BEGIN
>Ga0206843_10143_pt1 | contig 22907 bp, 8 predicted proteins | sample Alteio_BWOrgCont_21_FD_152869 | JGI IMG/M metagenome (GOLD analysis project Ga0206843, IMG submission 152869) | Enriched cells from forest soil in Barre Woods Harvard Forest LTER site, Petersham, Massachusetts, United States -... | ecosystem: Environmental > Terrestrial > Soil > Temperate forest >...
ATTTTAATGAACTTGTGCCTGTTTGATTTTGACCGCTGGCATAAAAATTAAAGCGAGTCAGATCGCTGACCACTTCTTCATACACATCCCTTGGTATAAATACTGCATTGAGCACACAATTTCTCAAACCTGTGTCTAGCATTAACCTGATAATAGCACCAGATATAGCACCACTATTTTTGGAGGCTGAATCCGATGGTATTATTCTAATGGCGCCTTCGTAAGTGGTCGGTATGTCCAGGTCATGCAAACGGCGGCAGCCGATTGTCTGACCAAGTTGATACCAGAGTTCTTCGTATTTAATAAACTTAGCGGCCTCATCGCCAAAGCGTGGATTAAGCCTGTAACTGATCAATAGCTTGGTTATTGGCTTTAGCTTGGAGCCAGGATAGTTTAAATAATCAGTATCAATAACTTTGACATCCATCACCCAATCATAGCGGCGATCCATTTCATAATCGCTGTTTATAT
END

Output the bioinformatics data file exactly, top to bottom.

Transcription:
>Ga0206843_10143_pt1 | contig 22907 bp, 8 predicted proteins | sample Alteio_BWOrgCont_21_FD_152869 | JGI IMG/M metagenome (GOLD analysis project Ga0206843, IMG submission 152869) | Enriched cells from forest soil in Barre Woods Harvard Forest LTER site, Petersham, Massachusetts, United States -... | ecosystem: Environmental > Terrestrial > Soil > Temperate forest >...
ATTTTAATGAACTTGTGCCTGTTTGATTTTGACCGCTGGCATAAAAATTAAAGCGAGTCAGATCGCTGACCACTTCTTCATACACATCCCTTGGTATAAATACTGCATTGAGCACACAATTTCTCAAACCTGTGTCTAGCATTAACCTGATAATAGCACCAGATATAGCACCACTATTTTTGGAGGCTGAATCCGATGGTATTATTCTAATGGCGCCTTCGTAAGTGGTCGGTATGTCCAGGTCATGCAAACGGCGGCAGCCGATTGTCTGACCAAGTTGATACCAGAGTTCTTCGTATTTAATAAACTTAGCGGCCTCATCGCCAAAGCGTGGATTAAGCCTGTAACTGATCAATAGCTTGGTTATTGGCTTTAGCTTGGAGCCAGGATAGTTTAAATAATCAGTATCAATAACTTTGACATCCATCACCCAATCATAGCGGCGATCCATTTCATAATCGCTGTTTATAT